5 Ways to build a better brand and workplace culture

1. Offer a Palette of Place, Posture and Presence

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Workplace wellbeing is a bottom-line issue. In today's business world, it's more important than ever to create a holistic culture that prioritizes the physical, cognitive and emotional wellbeing of its employees. 

A workplace that offers a palette of place, posture and presence can help boost wellbeing. When employees have more choices, they have a sense of control that helps them feel more empowered, engaged and less stressed. 

To foster wellbeing, employees need an ecosystem of spaces to choose the right kind of setting for the work they need to do. They can choose where and how they want to work, based on the environment they need to be most successful. 

People also need a balance between sitting, standing and walking every day. They should have access to solutions that encourage all-day movement, like sit-stand desks or office seating that encourages active sitting

On top of that, employees need a variety of mixed-presence experiences in workplace destinations to augment interaction. That way, they can collaborate effectively, whether in-person or remotely, without compromising their wellbeing. 

Design Considerations 

  • Offer a variety of settings to help employees feel supported in their work
  • Provide easy-to-adjust furniture to fit a range of sizes, needs and preferences to promote all-day movement
  • Design for physical and emotional comfort through a variety of posture options, including lounge or standing height
  • Create owned and shared spaces that make use of vertical surfaces, so people can make work visible, connect with remote team members via videoconferencing or work alone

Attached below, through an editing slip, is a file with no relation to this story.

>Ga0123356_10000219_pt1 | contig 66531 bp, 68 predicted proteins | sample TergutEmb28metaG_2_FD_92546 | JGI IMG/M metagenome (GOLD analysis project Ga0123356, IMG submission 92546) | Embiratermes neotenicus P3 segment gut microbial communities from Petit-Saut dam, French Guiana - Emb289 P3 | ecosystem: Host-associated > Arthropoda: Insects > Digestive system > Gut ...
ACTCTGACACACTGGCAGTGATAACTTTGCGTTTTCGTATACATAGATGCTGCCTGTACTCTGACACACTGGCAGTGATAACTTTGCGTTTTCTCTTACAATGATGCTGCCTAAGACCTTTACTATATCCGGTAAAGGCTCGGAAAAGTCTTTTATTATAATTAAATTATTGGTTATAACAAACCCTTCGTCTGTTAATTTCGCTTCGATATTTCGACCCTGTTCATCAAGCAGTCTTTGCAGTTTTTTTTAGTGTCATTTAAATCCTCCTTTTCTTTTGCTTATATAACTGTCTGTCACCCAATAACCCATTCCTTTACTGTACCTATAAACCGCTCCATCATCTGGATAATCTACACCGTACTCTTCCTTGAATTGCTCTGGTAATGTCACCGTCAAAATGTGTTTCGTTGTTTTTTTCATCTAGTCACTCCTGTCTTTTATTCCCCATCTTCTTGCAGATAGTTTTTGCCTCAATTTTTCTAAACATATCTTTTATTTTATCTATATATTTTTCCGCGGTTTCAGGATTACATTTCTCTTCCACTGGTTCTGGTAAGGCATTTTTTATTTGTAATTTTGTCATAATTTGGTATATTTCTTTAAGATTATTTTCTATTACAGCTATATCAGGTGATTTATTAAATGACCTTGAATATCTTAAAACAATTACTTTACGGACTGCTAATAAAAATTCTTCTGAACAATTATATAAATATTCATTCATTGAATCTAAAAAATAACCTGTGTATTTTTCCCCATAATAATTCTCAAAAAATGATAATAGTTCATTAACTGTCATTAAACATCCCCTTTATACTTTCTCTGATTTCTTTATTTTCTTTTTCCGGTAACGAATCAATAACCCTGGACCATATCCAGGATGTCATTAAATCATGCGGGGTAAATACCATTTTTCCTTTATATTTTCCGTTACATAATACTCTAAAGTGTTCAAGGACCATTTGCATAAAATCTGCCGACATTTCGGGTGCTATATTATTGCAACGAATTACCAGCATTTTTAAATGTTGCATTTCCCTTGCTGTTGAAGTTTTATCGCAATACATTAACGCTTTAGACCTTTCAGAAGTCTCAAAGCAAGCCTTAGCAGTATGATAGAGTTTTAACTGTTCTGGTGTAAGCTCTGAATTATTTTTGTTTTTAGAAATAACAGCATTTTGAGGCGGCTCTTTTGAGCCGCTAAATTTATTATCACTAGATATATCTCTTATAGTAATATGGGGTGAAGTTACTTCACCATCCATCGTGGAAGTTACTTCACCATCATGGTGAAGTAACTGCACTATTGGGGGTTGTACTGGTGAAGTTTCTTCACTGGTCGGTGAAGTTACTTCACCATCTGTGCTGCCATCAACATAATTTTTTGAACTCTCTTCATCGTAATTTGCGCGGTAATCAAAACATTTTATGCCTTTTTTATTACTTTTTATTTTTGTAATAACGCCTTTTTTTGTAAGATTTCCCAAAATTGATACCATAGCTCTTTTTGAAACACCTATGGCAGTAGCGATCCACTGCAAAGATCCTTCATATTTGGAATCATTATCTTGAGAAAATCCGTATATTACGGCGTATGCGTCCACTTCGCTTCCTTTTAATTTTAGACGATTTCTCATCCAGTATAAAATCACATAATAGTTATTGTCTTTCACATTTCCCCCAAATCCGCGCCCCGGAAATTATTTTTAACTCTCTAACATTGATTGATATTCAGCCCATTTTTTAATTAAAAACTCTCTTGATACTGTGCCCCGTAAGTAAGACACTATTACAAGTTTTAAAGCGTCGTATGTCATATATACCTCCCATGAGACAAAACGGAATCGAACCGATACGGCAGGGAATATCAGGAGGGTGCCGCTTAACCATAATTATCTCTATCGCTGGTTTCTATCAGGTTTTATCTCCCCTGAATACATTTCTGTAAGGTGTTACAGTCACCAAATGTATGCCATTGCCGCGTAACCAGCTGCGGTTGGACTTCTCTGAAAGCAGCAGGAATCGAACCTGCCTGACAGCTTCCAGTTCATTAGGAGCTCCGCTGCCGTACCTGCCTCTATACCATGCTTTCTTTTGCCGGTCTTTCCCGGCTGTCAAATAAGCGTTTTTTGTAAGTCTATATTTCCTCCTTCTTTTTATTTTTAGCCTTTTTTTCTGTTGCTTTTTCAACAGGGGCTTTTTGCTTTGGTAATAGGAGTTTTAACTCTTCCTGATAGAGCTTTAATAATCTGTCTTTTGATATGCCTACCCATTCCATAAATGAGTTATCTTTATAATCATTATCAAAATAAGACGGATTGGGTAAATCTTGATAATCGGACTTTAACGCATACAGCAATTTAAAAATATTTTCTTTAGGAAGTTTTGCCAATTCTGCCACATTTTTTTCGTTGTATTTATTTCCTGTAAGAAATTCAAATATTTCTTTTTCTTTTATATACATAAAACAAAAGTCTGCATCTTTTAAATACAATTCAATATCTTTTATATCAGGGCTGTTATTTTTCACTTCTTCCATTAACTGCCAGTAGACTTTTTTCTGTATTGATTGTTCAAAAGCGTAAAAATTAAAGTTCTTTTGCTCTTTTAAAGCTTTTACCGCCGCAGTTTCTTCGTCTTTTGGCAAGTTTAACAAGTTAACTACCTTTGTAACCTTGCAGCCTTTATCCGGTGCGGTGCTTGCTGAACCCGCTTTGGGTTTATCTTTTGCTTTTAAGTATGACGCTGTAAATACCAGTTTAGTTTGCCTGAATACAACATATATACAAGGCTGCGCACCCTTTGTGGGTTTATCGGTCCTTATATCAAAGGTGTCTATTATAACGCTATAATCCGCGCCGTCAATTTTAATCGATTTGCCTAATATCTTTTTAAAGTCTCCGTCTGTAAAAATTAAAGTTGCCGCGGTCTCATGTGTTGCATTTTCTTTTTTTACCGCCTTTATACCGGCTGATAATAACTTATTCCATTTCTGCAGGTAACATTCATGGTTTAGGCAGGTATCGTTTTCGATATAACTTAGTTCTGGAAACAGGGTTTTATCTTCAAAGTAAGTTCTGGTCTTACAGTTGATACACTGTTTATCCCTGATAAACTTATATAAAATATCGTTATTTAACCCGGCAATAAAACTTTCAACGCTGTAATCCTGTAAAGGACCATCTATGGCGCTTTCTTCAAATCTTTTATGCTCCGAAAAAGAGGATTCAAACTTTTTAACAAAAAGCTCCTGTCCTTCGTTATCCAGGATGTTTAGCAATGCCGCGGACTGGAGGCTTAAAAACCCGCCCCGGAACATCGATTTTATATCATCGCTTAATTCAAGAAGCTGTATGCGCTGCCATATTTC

• Position key work areas close to windows and install glass partitions to increase the amount of natural light within your office

2. Create Spaces that cultivate a collaborative culture

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A great company culture results in a collaborative environment where employees can come together to solve problems and generate new ideas in ways that are truly creative and inspiring. 

Fortunately, the great thing about collaboration is that it can happen literally anywhere, whether it's a formal meeting room, around someone's desk or in a huddle space tucked around the corner. 

So, how exactly can you foster a collaborative culture that encourages growth and innovation? What can you offer to help someone better connect with their colleagues, their space and the world?

For starters, business leaders should embrace inspiring, high-performing spaces to support in-person and remote collaboration, especially in a post-COVID world where distributed workforces can't let distance be a barrier to effective teamwork.